However, some senior administration officials, such as Secretary of State Mike Pompeo and Treasury Secretary Steve Mnuchin, are against the idea because of the precedent releasing it could set with future foreign leaders. At particular issue: White House concern about giving Congress ammunition to demand transcripts of Trump’s calls with Russian President Vladimir Putin.
Trump’s acknowledgment that he discussed former Vice President Joe Biden in a July call with Ukraine’s president has intensified scrutiny on his interactions and decisions on Ukraine.
On Friday CNN reported Trump pressed Ukrainian President Volodymyr Zelensky in the call to investigate former Vice President Joe Biden’s son, Hunter, according to a person familiar with the situation. That call was also part of a whistleblower complaint submitted to the Intelligence Community Inspector General, another person familiar with the situation told CNN.
There is no evidence of wrongdoing by either Joe or Hunter Biden.
House Democrats have demanded to see the full complaint a whistleblower filed last month with the intelligence community inspector general — a document the administration, including the White House Counsel’s Office and the Justice Department’s Office of Legal Counsel — has fought to keep secret. The complaint includes the Ukraine call, a source told CNN, but may not necessarily be limited to that one incident.
Over the weekend, White House officials solicited opinions from outside advisers about whether they should release the transcript of Trump’s call with the Zelensky, as well as how advisers think the White House should message it if the transcript was “embarrassing.”
A person familiar with the discussions said the White House Counsel’s Office is currently involved in evaluating whether the transcript should be released and in what form. The source said the release could happen “soon.”
But Stephanie Grisham, White House press secretary, sounded a reluctant note this morning on Fox News.
“I do think that perhaps releasing this kind of a transcript could set a bad precedent. He is willing to do it, I think. But there is a lot of other people, lawyers and such that may have a problem with it. So we will see what happens,” Grisham said.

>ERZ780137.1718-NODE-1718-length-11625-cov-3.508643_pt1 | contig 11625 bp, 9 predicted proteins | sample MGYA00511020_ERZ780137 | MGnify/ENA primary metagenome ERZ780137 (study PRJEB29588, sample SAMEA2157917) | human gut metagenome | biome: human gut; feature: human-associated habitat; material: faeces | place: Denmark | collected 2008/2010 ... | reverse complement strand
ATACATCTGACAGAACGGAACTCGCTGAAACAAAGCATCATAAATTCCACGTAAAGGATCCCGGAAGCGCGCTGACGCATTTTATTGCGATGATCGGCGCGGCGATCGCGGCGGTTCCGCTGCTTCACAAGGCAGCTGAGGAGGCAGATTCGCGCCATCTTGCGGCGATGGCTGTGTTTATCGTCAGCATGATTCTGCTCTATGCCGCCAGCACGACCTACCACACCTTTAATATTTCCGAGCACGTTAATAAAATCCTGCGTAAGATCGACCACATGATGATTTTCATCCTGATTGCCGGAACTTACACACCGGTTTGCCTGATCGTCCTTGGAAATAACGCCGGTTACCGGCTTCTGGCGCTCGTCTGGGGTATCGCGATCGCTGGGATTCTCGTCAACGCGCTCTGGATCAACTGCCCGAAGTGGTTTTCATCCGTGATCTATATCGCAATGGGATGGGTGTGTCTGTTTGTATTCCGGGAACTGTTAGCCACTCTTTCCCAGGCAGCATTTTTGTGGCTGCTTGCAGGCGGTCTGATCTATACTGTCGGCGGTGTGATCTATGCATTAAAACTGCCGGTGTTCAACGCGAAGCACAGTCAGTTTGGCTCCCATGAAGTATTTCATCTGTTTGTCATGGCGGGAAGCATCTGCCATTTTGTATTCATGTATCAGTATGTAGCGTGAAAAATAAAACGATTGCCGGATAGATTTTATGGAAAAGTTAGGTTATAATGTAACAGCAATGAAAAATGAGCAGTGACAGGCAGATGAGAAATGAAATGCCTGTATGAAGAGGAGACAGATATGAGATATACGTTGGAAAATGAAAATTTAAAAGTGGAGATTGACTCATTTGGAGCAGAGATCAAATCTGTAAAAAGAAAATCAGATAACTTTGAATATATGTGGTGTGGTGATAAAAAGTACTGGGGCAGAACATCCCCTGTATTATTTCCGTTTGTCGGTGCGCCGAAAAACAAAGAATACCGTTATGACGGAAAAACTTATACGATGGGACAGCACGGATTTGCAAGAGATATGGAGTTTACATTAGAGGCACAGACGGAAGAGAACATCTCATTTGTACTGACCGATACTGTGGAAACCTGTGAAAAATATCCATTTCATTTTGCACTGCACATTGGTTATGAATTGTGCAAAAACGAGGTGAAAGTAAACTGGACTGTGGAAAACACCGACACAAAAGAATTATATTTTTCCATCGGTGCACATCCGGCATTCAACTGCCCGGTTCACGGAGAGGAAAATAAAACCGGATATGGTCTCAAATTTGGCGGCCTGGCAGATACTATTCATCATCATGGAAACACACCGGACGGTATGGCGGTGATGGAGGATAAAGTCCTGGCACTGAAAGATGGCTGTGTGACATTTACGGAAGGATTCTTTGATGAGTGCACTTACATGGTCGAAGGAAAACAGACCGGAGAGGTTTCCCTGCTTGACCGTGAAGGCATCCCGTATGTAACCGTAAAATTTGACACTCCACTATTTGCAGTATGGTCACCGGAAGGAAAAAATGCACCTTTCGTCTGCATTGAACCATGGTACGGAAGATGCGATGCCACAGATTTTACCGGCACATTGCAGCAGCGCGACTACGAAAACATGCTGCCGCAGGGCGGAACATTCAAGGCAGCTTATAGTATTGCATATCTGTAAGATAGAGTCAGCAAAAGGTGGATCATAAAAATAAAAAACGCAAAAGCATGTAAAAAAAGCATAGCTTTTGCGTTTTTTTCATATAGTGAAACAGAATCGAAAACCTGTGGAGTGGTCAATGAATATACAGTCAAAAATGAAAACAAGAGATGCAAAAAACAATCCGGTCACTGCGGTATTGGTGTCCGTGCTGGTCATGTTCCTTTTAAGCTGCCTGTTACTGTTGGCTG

Officials are also looking at potential redactions of Zelensky’s portion of the conversation.
On Saturday, Trump raised the possibility of releasing a transcript of the call to a “respected source” for review.
In March, White House counsel Pat Cipillone sent a letter to Congress saying the administration would not release any conversations Trump has had with foreign leaders, citing longstanding precedent. That letter came in the context of White House efforts to shield Trump’s conversations with Putin. But releasing the Zelensky call could undermine the White House’s pre-existing efforts to keep those Putin conversations secret, which is one of several concerns inside the White House over putting out details of the call.
Another concern — voiced on the Sunday shows by Pompeo and Mnuchin — is that publishing the call could chill candor when Trump speaks with foreign leaders in the future. Both suggested Trump requires an expectation of privacy in order to conduct diplomacy effectively.
“I think that would be a terrible precedent,” Mnuchin said Sunday on CNN’s “State of the Union.” “Conversations between world leaders are meant to be confidential, and if every time someone for political reasons raised a question, and all of a sudden those conversations were disclosed publicly … then why would world leaders want to have conversations together?”
Pompeo echoed a similar reservation.
“We don’t release transcripts very often. It’s the rare case. Those are private conversations between world leaders, and it wouldn’t be appropriate to do so except in the most extreme circumstances. There’s no, there’s no evidence that would be appropriate here at this point,” Pompeo said on ABC’s “This Week.”
A number of political advisers have urged the White House to release it, with full knowledge of the diplomatic concerns cited by Mnuchin and Pompeo over the weekend.
“Otherwise, it looks like we’re hiding something far more nefarious,” one person said.
One senior administration official said there’s an understanding inside the White House that the timing of the administration’s suspension of the Ukraine aid, which came around the time of Trump’s call with the Ukrainian president, “lends to a question of what was going on.”
But this official, like the President, insists there was no quid pro quo.
Trump himself told reporters yesterday while leaving the White House that he wants to release the call. But he later said one way to release the call, given concerns about protecting American interests, would be to “give it to a respected source.”
He said in Houston on Sunday that if the call was released, people would “see one of the finest, one of the nicest” conversations.